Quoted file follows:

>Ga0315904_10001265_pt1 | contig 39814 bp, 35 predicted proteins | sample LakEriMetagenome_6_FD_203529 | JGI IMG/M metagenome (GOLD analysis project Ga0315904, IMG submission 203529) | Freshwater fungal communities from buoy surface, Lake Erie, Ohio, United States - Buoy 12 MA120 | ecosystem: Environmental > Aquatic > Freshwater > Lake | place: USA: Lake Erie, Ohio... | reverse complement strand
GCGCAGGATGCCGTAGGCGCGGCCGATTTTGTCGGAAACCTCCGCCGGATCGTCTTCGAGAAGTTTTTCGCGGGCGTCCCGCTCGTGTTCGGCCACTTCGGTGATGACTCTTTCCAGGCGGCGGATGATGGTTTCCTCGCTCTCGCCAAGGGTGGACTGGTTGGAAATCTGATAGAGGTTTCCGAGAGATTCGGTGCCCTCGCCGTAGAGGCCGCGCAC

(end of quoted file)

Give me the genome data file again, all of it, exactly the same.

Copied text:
>Ga0315904_10001265_pt1 | contig 39814 bp, 35 predicted proteins | sample LakEriMetagenome_6_FD_203529 | JGI IMG/M metagenome (GOLD analysis project Ga0315904, IMG submission 203529) | Freshwater fungal communities from buoy surface, Lake Erie, Ohio, United States - Buoy 12 MA120 | ecosystem: Environmental > Aquatic > Freshwater > Lake | place: USA: Lake Erie, Ohio... | reverse complement strand
GCGCAGGATGCCGTAGGCGCGGCCGATTTTGTCGGAAACCTCCGCCGGATCGTCTTCGAGAAGTTTTTCGCGGGCGTCCCGCTCGTGTTCGGCCACTTCGGTGATGACTCTTTCCAGGCGGCGGATGATGGTTTCCTCGCTCTCGCCAAGGGTGGACTGGTTGGAAATCTGATAGAGGTTTCCGAGAGATTCGGTGCCCTCGCCGTAGAGGCCGCGCAC